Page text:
One of London’s forgotten lines could be riding to the rescue.

Clapham Common

Clapham Common tube station is one of my least favourite. This picture shows why.

It’s downright dangerous now, so when the Northern Line frequency is increased will the station cope?

Clapham North

Clapham North tube station is another dangerous island platform.

But at least the station has escalators.

In A Journey Round The Clapham Stations, a post I wrote in December 2015, I said this.

Having seen Clapham North and Clapham Common stations today, I do wonder if a diversion could be dug as at Angel, Bank and London Bridge, to create safe new stations. This new tunnel could surely be part of the works to add step-free access to one or both stations and connect the tunnels to Clapham High Street station.

What with the Northern Line Extension to Battersea, the rebuilding of Bank and Camden Town stations and all the resignalling of the past few years, the Northern Line could at last be fulfilling its potential.

This could go a long way to  sorting the problem of the Clapham stations.

Clapham South

Clapham South tube station is not as bad as the other two Clapham stations discussed earlier.

Crossrail 2 may reduce the level of overcrowding on the Northern Line trains through the three Clapham stations, as passengers could change at Balham or Tooting Broadway stations to and from the new high-capacity line.

However, nothing short of some serious building work will solve the island platform problems at Clapham Common and Clapham North stations.

Holborn

Holborn tube station is very busy, but is one that could benefit from Crossrail, due to that line’s relationship with the Cerntral Line.

Crossrail 2 will certainly benefit the station, as it will relieve the pressure on the Piccadilly Line.

But Transport for London have published plans to add a second entrance and full step-free access. This is a 3-Dview of the plans.

Note the second entrance will be in Procter Street.

The only problem is that it could be 2021 before a decision is made.

However as a Piccadilly Line station, Holborn will benefit from the New Tube For London, before the upgrade.

Warren Street

Warren Street tube station is another Central London station on the Victoria Line, that could benefit from Crossrail 2’s duplication of the Victoria Line.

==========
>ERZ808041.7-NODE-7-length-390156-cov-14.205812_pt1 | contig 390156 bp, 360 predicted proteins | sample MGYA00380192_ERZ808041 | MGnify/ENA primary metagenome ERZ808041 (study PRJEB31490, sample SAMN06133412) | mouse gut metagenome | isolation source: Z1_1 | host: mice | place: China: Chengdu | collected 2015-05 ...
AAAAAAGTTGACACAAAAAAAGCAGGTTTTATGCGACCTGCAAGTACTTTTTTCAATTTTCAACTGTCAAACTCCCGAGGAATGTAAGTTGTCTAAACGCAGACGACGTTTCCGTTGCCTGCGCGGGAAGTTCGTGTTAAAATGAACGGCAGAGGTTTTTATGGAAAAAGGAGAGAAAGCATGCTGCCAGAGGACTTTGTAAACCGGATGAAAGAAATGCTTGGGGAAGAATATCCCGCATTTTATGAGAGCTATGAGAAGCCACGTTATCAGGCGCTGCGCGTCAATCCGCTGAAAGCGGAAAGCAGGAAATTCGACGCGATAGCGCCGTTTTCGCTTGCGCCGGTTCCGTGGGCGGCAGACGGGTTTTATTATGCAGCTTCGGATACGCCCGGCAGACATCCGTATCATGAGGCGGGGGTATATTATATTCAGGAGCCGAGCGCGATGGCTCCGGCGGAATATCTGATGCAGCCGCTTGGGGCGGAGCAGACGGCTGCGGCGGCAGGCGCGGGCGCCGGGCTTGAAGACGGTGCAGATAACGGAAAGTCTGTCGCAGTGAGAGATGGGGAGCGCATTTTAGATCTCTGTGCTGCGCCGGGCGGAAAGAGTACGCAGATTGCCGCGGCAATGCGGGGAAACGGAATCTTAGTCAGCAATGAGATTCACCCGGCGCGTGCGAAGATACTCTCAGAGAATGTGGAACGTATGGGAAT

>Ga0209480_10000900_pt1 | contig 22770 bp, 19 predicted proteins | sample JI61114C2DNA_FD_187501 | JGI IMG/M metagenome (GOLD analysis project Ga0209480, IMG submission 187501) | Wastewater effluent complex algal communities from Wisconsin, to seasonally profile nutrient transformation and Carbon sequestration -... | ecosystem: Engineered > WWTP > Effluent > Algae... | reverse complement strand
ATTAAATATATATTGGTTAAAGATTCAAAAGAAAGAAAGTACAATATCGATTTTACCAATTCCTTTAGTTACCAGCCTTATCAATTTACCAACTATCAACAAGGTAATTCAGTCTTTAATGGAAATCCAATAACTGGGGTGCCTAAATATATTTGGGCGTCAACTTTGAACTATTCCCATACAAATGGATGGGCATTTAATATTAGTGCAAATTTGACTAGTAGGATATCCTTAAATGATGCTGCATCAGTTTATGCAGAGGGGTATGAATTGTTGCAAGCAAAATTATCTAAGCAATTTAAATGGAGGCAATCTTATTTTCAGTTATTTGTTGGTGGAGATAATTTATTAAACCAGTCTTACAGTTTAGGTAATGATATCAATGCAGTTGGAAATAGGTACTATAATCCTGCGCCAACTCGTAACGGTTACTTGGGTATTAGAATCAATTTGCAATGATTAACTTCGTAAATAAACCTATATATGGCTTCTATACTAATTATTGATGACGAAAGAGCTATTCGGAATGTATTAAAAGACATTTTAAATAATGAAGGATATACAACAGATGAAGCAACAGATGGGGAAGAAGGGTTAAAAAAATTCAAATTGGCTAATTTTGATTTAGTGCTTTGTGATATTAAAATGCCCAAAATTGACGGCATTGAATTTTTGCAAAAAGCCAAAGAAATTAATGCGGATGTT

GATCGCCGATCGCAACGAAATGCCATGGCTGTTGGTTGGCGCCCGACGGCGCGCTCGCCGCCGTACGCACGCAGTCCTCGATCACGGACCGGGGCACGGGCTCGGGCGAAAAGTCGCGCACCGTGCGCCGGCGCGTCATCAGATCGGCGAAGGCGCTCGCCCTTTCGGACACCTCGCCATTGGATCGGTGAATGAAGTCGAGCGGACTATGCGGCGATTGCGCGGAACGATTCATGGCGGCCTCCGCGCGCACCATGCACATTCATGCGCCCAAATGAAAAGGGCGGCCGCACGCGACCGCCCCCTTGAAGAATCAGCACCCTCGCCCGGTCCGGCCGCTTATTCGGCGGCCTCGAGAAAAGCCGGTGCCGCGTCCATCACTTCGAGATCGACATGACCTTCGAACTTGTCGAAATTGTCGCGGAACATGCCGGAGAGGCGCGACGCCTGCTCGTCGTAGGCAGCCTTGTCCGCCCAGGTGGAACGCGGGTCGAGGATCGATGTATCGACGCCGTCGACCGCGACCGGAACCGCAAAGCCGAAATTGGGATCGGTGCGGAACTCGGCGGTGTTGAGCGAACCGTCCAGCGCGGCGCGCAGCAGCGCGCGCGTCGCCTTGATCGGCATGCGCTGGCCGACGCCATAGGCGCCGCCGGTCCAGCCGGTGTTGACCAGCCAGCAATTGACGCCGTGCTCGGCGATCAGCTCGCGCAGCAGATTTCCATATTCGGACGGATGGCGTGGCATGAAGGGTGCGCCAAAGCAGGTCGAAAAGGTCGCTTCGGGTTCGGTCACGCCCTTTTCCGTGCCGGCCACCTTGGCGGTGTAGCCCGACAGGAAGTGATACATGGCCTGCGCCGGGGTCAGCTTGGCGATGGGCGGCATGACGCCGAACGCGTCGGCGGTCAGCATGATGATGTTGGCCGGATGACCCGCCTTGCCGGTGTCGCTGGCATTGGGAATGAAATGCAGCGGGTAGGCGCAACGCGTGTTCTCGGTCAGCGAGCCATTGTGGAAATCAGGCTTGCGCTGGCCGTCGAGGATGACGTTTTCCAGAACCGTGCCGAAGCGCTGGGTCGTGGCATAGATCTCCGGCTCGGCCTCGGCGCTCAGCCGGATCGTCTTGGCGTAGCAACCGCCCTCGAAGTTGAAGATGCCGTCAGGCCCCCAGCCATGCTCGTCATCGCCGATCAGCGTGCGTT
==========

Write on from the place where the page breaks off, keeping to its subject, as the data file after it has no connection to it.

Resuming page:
Leicester Square

Leicester Square tube station is just one stop on the Northern Line from the major new interchange of Tottenham Court Road station, which will be served by both Crossrail and Crossrail 2.

The station has needed more capacity since I first used it in the 1950s.

It needs step-free access.

This map from carto.metro.free.fr shows the lines around Leicester Square station.

There is quite a tight knot of stations, of which only Tottenham Court Road has both escalators and lifts, although Goodge Street and Covent Garden have lifts only.

Leicester Square is an unusual station in that both the Northern and Piccadilly Lines are accessed by short passages and a short staircase from a fair-sized lobby at the bottom of a long set of escalators.

Clapham Junction

Clapham Junction station is the only non-Underground station in the seventeen stations named, where overcrowding could become chronic if Crossrail 2 is not built.

It is the busiest station by number of trains in Europe, so it must be difficult to keep on top of increasing numbers of passengers.

In the Wikipedia entry for the station under Future Proposals, this is said.

In 2007 the alignment of one of the two variants of Crossrail 2, that via the station rather than Putney and Wimbledon, was safeguarded. The Department for Transport and Transport for London continue to discuss proposal for a Clapham Junction Northern Line extension and its London Underground alignment has been legally reserved through Battersea Park, and would connect Clapham Junction to the London Underground for the first time.

Government and Network Rail funding for in the early 2010s of £50 million of improvements was granted. This comprised an upgrade to the main interchange: new entrances and more retail.

Surely something needs to be done, if Crossrail 2 is not built.

My proposals would include.

  • Developing the West London Line services.
  • Extending the Northern Line from Battersea Power Station station.